Innovations for Development works with change agents in communities to provide analysis, facilitate collaborative learning, shape markets and support increased public-private engagement to strengthen health systems and reduce preventable maternal and child deaths.
Every year, more than six million children under age 5 die from preventable causes and nearly 300,000 mothers die from pregnancy- or childbirth-related causes (WHO 2016). High-impact interventions to reduce preventable maternal and child deaths exist, but they cannot be sustained within weak health systems.
Effective and resilient health systems are needed to ensure access to high-quality services for mothers and children across the continuum of care. Holistic health systems strengthening efforts combined with clinical- and community-based interventions can help to sustain reductions of and further decrease preventable maternal and child deaths.
I4DEV’s approach to provide direct service delivery, strengthen health systems for maternal and child health services often begins with a focus on an individual system component like financing or health workforce. It also incorporates a holistic approach to ensure supportive management, governance and policy functions, which together produce sustainable improvements to the health system and, ultimately, to maternal and child health service delivery.
Our model to reduce maternal newborn and child mortality consists of improving coverage of effective integrated services at the different continuum of care. Starting with family planning, antenatal care (i.e., prenatal care) and treatment of anaemia, safe abortion, and postpartum care, the model includes both intrapartum interventions that reduce the incidence of a complication (e.g., misoprostol for postpartum haemorrhage [PPH], clean delivery for sepsis), as well as those that reduce the case fatality rate through appropriate management in a referral facility.
The interventions are geared at either reduce the incidence of complications or to reduce case-fatality rates associated with complications depends, in part, on access to specific services (e.g., trained Skilled Birth Attendants [SBA]) and to specific levels of facilities (e.g., comprehensive EmOC cEmOC] with capacity for blood transfusion).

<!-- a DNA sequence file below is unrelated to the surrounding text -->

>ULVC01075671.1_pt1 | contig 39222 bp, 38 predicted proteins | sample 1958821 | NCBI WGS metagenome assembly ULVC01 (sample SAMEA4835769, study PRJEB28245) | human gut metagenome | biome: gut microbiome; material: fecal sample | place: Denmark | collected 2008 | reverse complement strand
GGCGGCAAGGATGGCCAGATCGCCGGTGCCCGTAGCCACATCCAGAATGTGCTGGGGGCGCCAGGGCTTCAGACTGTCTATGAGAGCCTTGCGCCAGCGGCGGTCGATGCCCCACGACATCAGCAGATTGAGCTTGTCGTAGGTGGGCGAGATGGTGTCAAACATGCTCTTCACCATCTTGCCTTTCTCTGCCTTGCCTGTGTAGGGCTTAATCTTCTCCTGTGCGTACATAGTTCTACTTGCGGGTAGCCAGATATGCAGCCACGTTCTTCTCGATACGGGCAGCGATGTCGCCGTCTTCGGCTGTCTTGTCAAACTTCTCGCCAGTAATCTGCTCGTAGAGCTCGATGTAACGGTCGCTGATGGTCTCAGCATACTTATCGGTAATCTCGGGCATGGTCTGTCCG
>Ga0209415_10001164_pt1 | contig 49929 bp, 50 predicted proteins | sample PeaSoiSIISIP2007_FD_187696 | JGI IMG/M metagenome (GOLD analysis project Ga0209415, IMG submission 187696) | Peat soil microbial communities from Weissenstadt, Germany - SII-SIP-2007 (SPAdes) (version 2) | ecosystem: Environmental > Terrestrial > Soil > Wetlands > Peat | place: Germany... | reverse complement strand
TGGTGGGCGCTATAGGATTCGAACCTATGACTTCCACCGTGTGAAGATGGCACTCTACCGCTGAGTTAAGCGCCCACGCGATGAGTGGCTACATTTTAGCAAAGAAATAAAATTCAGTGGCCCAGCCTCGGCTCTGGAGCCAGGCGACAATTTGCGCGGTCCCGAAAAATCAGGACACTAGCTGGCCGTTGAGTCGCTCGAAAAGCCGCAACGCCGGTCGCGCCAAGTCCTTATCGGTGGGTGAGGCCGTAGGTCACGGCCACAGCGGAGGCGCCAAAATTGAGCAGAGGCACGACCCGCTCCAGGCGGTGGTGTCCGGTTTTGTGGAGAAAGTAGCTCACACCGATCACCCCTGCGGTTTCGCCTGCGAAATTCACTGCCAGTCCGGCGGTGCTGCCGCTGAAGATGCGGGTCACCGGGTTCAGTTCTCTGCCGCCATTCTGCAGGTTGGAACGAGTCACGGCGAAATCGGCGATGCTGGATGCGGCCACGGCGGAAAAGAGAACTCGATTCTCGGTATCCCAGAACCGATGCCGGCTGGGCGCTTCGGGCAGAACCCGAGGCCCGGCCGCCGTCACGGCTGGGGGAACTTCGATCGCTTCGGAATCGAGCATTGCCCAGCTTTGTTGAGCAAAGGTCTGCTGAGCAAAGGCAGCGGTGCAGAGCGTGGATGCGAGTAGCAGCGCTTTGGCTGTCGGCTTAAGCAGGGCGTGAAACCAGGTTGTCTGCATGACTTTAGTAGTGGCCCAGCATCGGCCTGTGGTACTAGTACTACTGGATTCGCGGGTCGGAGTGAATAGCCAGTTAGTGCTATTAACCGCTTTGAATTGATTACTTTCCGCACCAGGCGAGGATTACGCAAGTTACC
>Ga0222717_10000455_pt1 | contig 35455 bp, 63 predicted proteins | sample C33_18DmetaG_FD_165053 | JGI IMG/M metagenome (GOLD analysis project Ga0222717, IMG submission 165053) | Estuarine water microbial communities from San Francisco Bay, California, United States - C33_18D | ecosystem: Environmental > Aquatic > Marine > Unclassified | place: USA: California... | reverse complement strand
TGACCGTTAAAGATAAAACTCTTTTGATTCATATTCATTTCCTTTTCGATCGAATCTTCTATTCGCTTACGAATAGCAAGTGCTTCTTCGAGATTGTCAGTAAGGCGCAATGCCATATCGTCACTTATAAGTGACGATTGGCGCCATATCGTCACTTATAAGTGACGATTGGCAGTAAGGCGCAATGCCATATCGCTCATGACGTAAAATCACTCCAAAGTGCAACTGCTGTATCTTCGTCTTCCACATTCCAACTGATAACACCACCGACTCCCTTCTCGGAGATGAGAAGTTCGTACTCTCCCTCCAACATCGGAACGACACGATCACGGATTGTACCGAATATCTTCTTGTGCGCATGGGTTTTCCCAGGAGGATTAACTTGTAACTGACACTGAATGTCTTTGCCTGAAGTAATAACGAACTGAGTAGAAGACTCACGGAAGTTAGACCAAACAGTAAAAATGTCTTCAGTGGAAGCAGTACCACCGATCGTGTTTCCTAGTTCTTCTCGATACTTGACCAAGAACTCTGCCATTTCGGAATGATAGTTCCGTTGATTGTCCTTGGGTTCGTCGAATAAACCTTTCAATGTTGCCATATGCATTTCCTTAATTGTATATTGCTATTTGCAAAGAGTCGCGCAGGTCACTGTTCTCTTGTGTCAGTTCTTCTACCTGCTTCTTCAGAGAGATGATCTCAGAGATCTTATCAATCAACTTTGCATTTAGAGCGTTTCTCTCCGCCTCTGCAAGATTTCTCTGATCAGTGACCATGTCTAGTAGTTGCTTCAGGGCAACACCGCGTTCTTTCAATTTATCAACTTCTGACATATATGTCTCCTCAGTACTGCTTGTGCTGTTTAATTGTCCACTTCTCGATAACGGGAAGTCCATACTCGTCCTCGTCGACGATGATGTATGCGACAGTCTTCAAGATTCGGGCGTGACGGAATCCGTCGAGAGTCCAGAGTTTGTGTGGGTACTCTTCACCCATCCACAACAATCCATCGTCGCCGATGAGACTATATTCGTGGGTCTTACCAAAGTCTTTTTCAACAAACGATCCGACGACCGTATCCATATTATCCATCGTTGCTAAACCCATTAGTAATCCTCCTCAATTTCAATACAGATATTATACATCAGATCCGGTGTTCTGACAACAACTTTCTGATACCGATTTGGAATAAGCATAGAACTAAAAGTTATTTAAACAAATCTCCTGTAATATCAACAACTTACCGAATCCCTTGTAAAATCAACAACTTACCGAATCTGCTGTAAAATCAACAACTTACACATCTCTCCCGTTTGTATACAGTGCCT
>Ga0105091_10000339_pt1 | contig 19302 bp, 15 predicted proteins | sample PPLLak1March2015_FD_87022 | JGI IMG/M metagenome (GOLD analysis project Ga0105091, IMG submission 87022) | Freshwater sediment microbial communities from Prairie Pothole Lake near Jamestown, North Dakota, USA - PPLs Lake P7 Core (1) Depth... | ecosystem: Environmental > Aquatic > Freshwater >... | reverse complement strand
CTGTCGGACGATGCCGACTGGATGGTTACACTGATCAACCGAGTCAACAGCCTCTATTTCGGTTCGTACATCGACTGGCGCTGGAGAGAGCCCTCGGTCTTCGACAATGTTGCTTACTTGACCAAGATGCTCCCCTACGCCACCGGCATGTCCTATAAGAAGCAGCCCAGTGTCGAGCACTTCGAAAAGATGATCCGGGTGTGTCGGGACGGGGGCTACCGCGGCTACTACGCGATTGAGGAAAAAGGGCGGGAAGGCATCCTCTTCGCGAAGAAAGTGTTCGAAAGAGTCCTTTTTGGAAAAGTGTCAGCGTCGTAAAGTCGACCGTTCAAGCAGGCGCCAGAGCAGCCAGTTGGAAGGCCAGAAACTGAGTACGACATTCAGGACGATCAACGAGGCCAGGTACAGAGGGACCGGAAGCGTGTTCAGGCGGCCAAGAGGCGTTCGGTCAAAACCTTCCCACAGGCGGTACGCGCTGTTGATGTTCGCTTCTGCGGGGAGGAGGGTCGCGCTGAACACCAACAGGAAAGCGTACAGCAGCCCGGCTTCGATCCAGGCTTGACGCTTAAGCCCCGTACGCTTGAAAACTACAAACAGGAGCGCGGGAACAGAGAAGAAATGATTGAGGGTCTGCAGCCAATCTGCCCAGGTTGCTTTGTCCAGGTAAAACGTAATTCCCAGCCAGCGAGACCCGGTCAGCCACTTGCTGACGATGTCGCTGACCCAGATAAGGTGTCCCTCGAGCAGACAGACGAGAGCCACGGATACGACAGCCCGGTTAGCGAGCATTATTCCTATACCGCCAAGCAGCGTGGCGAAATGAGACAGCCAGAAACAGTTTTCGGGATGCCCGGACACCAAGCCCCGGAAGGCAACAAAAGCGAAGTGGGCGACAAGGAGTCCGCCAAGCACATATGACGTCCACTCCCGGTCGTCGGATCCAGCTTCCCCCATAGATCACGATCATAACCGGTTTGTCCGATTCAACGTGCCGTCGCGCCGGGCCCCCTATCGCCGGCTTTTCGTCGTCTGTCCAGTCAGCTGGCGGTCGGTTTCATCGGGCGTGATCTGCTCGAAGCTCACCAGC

Accordingly, the ultimate impact of our interventions depends on several setting-specific factors. These include delivery site, presence of birth attendant, quality and type of referral facility, as well as a successful referral when necessary. Our model therefore explicitly considers the location of delivery, type of assistance, access to basic or comprehensive obstetrical care, and the ability to overcome a series of barriers around the timing of delivery (e.g., recognition of referral need, reliable transport, timely treatment at an appropriate referral facility); these factors collectively determine the health services a woman can access and the specific interventions that would be included
This model also allows us to evaluate phased approaches that involve scaling up access to services over time; the stepwise investments in infrastructure required to assure high-quality intrapartum care are designated as “upgrades.” In addition to reducing unmet need for family planning and unsafe abortion, four consecutively implemented strategies increased skilled attendants, improved antenatal/postpartum care, incrementally shift births away from home, and improve the availability and quality of EmOC. For women delivering at home or in birthing centres, these also include improvement in the provision of referral need, access to transport, and expedient referral to an appropriate facility.